America Movil SAB (AMXL) fell the most in five months as a record $1 billion fine by Mexico’s antitrust agency increased pressure on Latin America’s biggest mobile carrier to defend its 71 percent market share in its home country.
America Movil dropped 66 centavos, or 1.9 percent, to 33.33 pesos in Mexico City trading at 4:10 p.m. New York time, the biggest daily percentage slide since Nov. 9. The shares have declined 6 percent this year.
The Federal Competition Commission assessed the fine for monopolistic practices in the market for fees charged to complete calls to a wireless network, America Movil said late April 15 in a stock exchange filing. The Mexico City-based company, controlled by billionaire Carlos Slim, said it will use “every one of the defense measures at its disposal.”
The fine, which may get reduced or overturned in court, signals that the regulatory and competitive pressures on America Movil in its biggest market are rising, said Christopher King, an analyst at Stifel Nicolaus & Co. in Baltimore. Mexico will represent 39 percent of America Movil’s sales this year and 49 percent of profit before interest, taxes, depreciation and amortization, King estimated.
“There’s clearly a sharpened focus on their competitive position,” King, who rates the shares “neutral,” said in an interview. “It’s clear that America Movil has to enter a new era from a competitive standpoint, that they need to be more fair and judicious with respect to their business practices.”
America Movil executives declined to comment beyond the statement, said an official who can’t be named under company policy. Federal Competition Commission President Eduardo Perez Motta wasn’t available for comment, an agency official said.
The carrier had 225 million mobile-phone subscribers at the end of last year, including 64 million in Mexico. America Movil represents about two-thirds of Slim’s $78.3 billion in publicly disclosed holdings, according to data compiled by Bloomberg. The company had about $9.24 billion in cash and short-term investments at the end of 2010.
The company’s Mexican mobile unit, Telcel, and its Telefonos de Mexico SAB fixed-line unit have battled this year over interconnection fees, which each carrier has to pay to competitors to connect calls. Mobile carrier Grupo Iusacell SA and Grupo Televisa SA (TLEVICPO), which controls cable rivals to Telmex, began an advertising campaign in February associating the fees with phone-service prices in Mexico.
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Mexico’s phone-industry regulator decided against America Movil in March in an interconnection-fee dispute with a smaller fixed-line carrier, Alestra SA, slashing by more than half the rate America Movil had proposed. Mony de Swaan, the regulator’s president, told Congress in March he expected the ruling to be challenged in court for two or three years.
America Movil Chief Financial Officer Carlos Garcia Moreno told reporters in March that the company has already been cutting interconnection fees and that the prices are competitive in dollar terms with the fees charged in European and Latin American countries. The fees are necessary to promote investment in the wireless industry, he said.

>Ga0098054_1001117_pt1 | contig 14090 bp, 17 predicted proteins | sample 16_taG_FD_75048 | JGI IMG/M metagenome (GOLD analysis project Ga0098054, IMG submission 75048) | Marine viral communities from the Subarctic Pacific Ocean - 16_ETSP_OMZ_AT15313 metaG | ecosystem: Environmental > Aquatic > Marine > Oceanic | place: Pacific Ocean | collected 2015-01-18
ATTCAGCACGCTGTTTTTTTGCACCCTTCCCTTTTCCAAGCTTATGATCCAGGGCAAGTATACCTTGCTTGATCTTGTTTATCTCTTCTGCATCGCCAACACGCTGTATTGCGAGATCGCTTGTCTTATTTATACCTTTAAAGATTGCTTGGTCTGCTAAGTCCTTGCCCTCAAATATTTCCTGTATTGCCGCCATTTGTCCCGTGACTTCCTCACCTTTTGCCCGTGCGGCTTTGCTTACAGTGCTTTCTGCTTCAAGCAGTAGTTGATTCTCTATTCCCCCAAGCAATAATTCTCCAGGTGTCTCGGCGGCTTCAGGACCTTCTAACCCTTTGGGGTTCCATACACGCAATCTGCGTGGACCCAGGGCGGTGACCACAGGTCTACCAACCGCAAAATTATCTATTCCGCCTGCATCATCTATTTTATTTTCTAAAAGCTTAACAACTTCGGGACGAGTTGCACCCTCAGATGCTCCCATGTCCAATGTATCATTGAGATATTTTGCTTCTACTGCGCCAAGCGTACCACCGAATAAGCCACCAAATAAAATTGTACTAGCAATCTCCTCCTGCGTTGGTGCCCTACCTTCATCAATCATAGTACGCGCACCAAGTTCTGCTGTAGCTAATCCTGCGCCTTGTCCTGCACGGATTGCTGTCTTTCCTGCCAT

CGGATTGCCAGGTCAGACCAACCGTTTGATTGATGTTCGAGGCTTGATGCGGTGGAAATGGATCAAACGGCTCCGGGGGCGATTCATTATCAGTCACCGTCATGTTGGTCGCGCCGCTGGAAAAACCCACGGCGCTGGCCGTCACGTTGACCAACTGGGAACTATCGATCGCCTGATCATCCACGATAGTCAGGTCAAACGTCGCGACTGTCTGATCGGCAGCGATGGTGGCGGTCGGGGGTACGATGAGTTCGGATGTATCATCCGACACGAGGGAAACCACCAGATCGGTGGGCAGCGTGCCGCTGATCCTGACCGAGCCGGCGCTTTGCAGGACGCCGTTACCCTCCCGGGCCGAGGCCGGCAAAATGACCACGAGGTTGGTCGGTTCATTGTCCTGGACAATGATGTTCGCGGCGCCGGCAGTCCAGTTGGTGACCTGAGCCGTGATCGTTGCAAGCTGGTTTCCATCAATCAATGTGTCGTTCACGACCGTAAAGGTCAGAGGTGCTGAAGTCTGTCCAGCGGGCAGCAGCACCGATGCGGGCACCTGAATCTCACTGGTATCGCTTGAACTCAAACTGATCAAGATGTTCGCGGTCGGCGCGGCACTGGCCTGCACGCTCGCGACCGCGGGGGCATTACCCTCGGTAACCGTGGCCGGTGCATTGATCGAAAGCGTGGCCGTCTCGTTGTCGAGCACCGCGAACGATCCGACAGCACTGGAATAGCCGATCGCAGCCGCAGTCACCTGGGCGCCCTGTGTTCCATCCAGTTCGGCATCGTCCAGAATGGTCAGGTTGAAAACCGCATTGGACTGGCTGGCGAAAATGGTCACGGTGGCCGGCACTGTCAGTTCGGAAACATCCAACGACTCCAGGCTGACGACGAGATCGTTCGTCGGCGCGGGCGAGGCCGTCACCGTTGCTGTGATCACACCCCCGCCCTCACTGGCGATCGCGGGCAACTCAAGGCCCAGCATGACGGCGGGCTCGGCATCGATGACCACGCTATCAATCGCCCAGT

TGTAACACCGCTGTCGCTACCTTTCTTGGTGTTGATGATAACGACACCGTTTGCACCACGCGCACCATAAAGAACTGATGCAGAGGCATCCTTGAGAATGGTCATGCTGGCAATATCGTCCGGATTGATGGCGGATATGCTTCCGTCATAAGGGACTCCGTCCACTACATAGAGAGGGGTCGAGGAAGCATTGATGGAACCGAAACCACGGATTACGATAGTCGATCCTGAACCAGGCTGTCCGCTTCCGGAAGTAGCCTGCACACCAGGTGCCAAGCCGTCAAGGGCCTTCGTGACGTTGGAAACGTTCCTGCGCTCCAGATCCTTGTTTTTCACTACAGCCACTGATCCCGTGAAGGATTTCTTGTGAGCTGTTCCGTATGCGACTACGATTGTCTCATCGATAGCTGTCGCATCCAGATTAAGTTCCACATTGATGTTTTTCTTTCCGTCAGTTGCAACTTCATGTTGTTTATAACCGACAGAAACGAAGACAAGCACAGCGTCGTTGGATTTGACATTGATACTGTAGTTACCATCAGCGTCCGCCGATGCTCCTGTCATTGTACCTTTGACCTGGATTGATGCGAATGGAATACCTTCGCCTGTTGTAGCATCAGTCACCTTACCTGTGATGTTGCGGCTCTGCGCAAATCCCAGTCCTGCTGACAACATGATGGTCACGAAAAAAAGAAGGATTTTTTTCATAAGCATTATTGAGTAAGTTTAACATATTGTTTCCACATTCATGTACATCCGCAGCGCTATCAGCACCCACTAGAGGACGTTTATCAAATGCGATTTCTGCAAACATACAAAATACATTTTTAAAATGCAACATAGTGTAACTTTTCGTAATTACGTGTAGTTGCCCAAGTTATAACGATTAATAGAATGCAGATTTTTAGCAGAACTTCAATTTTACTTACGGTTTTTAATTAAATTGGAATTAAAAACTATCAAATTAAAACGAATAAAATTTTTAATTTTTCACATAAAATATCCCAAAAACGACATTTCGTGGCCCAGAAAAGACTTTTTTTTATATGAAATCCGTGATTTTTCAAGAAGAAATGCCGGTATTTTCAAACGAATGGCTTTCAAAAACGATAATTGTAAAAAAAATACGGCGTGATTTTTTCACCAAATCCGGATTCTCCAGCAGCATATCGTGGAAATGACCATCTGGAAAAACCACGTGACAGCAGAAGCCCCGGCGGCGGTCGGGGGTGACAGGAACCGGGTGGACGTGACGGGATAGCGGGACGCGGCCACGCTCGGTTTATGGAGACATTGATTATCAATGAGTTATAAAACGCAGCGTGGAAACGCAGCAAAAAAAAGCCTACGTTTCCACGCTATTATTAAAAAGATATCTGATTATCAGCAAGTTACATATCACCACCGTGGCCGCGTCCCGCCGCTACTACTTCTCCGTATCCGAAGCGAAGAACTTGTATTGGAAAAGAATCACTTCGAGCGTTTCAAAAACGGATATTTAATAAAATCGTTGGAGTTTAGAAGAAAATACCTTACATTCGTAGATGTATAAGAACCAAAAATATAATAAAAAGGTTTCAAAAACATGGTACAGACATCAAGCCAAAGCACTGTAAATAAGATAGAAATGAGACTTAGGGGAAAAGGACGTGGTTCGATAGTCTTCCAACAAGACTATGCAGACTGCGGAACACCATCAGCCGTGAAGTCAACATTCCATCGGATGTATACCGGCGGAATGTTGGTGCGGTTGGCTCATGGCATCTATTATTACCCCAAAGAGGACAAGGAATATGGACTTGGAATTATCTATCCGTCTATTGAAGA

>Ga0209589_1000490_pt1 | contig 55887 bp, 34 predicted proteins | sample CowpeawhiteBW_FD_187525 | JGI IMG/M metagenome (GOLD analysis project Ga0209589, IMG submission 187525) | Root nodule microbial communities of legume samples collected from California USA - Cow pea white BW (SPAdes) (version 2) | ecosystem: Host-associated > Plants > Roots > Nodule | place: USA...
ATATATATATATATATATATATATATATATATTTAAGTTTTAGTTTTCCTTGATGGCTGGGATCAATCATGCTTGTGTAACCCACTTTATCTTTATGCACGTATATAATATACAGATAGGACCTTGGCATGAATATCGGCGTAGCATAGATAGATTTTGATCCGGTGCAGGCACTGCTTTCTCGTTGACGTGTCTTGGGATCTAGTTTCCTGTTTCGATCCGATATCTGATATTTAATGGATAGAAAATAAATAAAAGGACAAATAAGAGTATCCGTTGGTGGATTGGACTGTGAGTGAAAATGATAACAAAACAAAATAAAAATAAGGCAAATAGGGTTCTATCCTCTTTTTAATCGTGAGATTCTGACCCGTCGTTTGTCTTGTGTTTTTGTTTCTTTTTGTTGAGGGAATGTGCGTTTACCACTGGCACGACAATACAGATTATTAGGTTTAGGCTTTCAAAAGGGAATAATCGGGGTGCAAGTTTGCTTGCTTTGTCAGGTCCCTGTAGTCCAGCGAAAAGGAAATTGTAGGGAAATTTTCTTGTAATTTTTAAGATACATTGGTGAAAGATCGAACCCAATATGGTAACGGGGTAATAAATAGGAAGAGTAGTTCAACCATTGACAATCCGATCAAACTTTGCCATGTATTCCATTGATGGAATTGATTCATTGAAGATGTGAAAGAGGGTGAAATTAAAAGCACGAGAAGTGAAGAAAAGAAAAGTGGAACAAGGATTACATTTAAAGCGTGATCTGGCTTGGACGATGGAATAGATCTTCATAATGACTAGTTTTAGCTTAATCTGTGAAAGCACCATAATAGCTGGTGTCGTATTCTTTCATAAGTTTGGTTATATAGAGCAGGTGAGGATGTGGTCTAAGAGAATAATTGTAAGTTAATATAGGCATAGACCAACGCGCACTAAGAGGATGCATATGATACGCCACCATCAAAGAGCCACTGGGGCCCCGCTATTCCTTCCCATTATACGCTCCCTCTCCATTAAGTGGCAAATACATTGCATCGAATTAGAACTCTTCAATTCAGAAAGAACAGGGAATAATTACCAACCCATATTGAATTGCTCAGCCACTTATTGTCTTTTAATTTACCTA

Both sides have filed complaints against each other this year with the antitrust agency. The $1 billion fine disclosed last week was the result of a probe begun by the competition commission in 2006, America Movil said.
The company said the fine was for “relative monopolistic practices,” which under Mexican law can apply to actions by a company to restrict the entry of competitors into a market or to establish anticompetitive advantages. The antitrust agency hasn’t released specifics of its decision.
Televisa raised the pressure on America Movil this month, announcing that it would buy a 50 percent stake in Iusacell for $1.6 billion to enter the wireless market itself. While Iusacell, which has more than 4 million subscribers, has struggled to gain market share in Mexico, Televisa Chief Executive Officer Emilio Azcarraga pledged in an interview this month to offer lower prices and higher quality to consumers.
If Televisa is committed to the wireless business, the added rivalry represents “the most serious threat from a competitive standpoint to Carlos Slim’s business that we’ve seen over the last 10 years,” King said.
Telefonica SA (TEF), Mexico’s second-largest carrier, and NII Holdings Inc. (NIHD), the fourth-largest after Iusacell, are also expanding their networks to offer high-speed Internet downloads after acquiring airwaves in a government auction last year.
“Telcel is facing new competitive threats,” Walter Piecyk, an analyst at BTIG LLC in New York who recommends buying NII shares, said in an e-mail. “With the government’s firm stance with this fine, larger multinational telecom companies might have increased interest in looking at the independent wireless competitors in Mexico.”
The fine of 12 billion pesos ($1.03 billion) by the antitrust agency surpassed the 1 billion peso total of fines assessed last year against a group of pharmaceutical companies and individuals for collusion, said the antitrust official, who can’t be named under the agency’s policy.
The current maximum antitrust penalty for first-time violations is about 85 million pesos. America Movil’s fine was larger because of repeated incidents, the official said. The agency last fined America Movil in 2007, and the details of that case have been sealed in court, the official said.
The lower house of Mexico’s congress approved a measure this month that would allow fines for monopolies of up to 10 percent of the sales of the unit of the company that committed the violations. The proposal also includes jail sentences for individuals. The proposal awaits approval by the Senate.
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